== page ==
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Hewison Private Wealth - Insights
Hewison Insights

Key Person Business Insurance

Kathleen Dean
Senior Associate Adviser - Insurance
11 May 2022

If you own a business, either solely or partly, have you considered what would happen to the business if you passed away or could no longer work due to disability or illness? Also, what impact would this have on your family?

There are three main business insurance concepts:

  1.  Buy/sell purpose cover (also known as shareholder protection or share purchase insurance)
  2.  Key personal capital purpose cover – includes business debt protection, guarantor protection, and loan account protection
  3.  Key person revenue purpose cover

These three insurance concepts can be funded through lump sum insurances which includes:

  • Life/Death insurance – pays out on death
  • Total and Permanent Disability (TPD) insurance – pays out when you suffer an illness/disability that makes you unlikely to work again
  • Trauma/Critical Illness insurance – pays out on diagnosis of a critical illness (e.g., cancer, heart attack, stroke)

Life cover generally has no upper limit, whereas TPD and Trauma insurances generally have limits of $5 million and $2 million respectively. Some insurers offer a ‘reserve’ TPD benefit which can provide up to $15 million of TPD insurance through a combination of Own Occupation, Any Occupation, and Activities of Daily Living (ADL) definitions. Similarly, some insurers also offer a reserve Trauma benefit which can provide a sum insured up to $10 million, with amounts over $2 million restricted to specific severe medical events and with additional exclusions.

Buy/sell insurance

This type of insurance is used where there are two or more business partners. It provides the funding mechanism to allow the surviving/able business partner to acquire the share of the business from the party who has passed away, become disabled, or suffered a critical illness. The buy/sell insurance plan should be supported by a legally enforceable agreement, which is why they’re often referred to as buy/sell agreements.

The sums insured should address and satisfy a few areas including:

  • Providing enough funds to allow for an orderly transfer of business equity
  • An allowance for any Capital Gains Tax (CGT) that may be payable on the transfer of the business equity from one owner to the other

Self-ownership of buy/sell agreements is generally considered the best ownership structure, as this allows the life insured to leave the business and maintain control of the policy. Furthermore, when insurance policies are self-owned, there is no CGT payable on the trigger of the policy. However, if there is an asset being disposed of, this may lead to a CGT event and subsequent CGT liability, hence why there should be an allowance got CGT in the sum insured.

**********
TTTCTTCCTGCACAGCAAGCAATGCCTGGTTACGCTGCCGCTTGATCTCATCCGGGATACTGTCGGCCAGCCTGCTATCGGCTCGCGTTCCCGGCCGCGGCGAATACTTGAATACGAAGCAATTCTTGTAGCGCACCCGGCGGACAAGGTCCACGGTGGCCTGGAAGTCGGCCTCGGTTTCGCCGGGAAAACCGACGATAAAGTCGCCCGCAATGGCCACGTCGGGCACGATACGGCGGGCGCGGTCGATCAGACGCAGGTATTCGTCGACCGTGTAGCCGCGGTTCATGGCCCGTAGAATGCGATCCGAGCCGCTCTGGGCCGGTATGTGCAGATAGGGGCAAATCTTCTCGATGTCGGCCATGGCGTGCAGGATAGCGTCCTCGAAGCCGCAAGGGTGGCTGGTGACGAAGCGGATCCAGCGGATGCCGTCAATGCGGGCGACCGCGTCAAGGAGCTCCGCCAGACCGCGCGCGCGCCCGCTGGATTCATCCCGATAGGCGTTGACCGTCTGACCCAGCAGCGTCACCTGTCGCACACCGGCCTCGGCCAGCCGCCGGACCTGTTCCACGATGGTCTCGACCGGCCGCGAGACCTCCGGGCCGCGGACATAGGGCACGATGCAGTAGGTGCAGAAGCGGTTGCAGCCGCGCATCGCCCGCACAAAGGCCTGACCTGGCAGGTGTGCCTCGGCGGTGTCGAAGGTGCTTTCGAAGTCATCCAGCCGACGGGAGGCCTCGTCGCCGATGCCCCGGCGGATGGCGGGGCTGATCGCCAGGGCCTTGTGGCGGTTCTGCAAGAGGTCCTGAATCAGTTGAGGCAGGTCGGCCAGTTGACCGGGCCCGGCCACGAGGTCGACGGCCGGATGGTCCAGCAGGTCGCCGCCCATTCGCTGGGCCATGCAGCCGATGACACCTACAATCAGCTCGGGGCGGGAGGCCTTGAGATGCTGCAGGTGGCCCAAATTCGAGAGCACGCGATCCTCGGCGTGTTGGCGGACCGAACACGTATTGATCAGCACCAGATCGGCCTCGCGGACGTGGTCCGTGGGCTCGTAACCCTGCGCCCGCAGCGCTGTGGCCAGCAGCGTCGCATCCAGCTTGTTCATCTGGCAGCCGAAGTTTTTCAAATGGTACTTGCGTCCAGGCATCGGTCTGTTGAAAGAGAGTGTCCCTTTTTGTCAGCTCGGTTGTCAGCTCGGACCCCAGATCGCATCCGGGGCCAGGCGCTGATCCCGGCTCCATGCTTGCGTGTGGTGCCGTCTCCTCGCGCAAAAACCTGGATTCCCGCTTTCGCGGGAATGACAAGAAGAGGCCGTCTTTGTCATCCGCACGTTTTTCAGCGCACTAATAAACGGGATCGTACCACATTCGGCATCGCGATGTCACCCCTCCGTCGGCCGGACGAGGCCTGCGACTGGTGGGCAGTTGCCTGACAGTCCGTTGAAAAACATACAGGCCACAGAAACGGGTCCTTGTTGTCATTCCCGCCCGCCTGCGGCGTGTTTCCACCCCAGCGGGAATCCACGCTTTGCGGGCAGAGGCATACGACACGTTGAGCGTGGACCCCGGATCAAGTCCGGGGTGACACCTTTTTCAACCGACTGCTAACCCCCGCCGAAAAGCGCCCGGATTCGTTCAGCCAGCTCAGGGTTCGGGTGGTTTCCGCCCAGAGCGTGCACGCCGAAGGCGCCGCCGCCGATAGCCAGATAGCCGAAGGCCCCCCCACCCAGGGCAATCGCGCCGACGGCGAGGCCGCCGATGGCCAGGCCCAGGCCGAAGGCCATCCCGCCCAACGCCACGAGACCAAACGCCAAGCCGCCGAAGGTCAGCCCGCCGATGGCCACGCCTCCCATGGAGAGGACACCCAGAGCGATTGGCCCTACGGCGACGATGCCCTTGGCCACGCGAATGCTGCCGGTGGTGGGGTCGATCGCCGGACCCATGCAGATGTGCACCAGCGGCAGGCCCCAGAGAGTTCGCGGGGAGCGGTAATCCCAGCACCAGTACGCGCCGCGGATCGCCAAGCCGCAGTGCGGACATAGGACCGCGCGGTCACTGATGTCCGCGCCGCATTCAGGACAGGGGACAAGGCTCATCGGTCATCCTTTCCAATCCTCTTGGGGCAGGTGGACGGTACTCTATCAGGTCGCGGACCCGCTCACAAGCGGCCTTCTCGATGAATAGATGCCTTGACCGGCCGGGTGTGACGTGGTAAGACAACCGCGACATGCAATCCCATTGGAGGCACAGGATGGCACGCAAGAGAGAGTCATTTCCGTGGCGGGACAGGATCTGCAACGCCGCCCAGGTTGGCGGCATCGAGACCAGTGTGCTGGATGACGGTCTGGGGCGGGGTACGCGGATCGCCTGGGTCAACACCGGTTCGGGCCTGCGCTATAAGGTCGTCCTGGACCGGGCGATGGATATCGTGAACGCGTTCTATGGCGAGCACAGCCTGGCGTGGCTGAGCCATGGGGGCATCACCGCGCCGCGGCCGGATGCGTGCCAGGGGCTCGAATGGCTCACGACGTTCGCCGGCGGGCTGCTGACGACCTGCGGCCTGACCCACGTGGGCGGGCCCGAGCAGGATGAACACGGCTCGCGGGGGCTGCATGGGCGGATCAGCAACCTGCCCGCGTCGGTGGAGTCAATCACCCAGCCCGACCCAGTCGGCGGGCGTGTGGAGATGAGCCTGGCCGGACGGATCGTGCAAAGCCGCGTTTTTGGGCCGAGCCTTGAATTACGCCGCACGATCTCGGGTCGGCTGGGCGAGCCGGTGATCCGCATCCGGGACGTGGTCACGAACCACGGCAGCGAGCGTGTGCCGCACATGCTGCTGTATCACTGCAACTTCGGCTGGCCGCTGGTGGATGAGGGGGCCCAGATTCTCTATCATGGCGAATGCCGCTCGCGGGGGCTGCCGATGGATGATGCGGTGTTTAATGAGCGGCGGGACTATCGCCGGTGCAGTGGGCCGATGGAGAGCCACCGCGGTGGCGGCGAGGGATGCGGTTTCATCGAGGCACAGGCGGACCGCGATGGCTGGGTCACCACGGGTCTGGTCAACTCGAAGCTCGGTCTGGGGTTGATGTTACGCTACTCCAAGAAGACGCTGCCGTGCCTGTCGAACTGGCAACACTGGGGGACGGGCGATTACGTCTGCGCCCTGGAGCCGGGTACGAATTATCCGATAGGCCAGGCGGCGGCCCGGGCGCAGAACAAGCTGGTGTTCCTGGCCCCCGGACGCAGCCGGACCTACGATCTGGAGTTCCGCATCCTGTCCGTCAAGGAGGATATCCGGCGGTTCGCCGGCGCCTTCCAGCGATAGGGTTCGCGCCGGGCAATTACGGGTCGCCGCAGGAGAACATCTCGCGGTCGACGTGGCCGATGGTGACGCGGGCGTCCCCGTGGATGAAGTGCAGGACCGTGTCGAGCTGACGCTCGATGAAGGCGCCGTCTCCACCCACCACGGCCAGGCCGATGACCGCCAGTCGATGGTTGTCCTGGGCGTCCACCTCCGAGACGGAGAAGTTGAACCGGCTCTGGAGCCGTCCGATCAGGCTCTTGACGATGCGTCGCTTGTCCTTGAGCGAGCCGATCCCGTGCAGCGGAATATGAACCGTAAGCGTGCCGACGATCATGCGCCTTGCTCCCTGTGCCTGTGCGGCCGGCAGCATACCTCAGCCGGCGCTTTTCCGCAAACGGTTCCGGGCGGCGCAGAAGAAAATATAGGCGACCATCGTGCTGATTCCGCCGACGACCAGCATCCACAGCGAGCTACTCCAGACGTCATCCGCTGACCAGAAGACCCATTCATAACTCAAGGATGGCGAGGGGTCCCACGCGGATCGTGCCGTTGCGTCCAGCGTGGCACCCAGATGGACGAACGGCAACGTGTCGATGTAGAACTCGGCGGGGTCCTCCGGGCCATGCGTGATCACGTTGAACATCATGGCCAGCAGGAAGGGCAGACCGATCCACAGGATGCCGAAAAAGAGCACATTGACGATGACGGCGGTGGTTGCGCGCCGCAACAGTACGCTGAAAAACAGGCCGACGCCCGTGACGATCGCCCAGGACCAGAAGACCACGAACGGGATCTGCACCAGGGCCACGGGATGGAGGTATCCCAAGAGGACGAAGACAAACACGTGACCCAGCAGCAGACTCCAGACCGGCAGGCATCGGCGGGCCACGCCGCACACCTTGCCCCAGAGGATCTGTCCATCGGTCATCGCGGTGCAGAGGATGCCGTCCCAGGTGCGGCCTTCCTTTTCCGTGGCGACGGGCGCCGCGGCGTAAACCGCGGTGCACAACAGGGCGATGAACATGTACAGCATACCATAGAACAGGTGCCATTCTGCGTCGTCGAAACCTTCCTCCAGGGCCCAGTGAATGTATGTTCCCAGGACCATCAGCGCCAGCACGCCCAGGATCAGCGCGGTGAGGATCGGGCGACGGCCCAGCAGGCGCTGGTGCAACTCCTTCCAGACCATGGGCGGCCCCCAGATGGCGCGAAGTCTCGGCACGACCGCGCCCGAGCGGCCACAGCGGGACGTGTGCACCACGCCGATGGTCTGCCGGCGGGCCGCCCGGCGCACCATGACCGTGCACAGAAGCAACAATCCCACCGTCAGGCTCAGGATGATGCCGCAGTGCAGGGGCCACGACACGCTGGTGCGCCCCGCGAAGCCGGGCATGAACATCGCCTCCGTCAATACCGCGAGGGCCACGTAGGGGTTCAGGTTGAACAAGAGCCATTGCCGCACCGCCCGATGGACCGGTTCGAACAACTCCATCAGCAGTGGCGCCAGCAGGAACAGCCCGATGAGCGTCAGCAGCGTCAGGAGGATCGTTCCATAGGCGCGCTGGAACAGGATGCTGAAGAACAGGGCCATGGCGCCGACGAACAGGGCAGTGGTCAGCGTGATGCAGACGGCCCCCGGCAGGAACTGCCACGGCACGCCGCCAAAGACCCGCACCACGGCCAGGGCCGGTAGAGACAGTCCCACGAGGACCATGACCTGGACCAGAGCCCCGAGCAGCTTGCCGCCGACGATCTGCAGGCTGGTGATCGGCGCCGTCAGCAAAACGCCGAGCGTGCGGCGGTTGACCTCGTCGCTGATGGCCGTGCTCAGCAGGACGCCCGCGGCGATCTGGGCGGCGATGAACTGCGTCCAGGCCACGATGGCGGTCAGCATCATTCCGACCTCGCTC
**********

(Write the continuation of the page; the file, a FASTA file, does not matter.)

Buy/sell agreements cannot be owned through superannuation as this contravenes the Superannuation Industry (Supervision) Act 1993.

Key Person Insurance

This type of insurance protects a business in the event of the loss of a person who makes a significant contribution to its profitability or stability. Key persons usually have a particular skill or ability that is integral to the success of the business and are therefore difficult and expensive to replace. Key person insurance is more important for small and medium businesses, as these would be impacted by the loss of a key person more than a larger business.

Key person capital purpose cover ensures the business’ ongoing survival after the loss of a key person by providing capital to maintain the capital value of a business.

This type of policy is best owned by the business as it is the business that needs to receive the benefit of the policy.

CGT usually isn’t payable on life insurance proceeds. However, it may be payable on any TPD or Trauma proceeds that are paid to the business.

Key person revenue purpose cover is the more common type of key person insurance and provides compensation to the business for the loss of an employee where their death or temporary/total permanent disability may have an adverse effect on the profit and revenue of the business.

Again, as it is the business that needs to receive the benefit, this type of policy is best owned by the business.

Any proceeds paid to the policy owner would be considered assessable income to the policy owner, however, the owner may be able to claim a tax deduction for the policy premiums.

The sum insured is generally based on the potential loss of profit and revenue that would normally have been generated by the key person. This is determined by how long it would take to replace them, the time taken by the new person to reach full capacity, and other costs of replacement such as recruitment and training costs. The sum insured should also include consideration for any tax which may have to be paid on the policy’s proceeds.

If you have any questions regarding personal or business insurance, please do not hesitate to contact the Risk & Insurance team at Hewison Private Wealth. You can submit your queries HERE.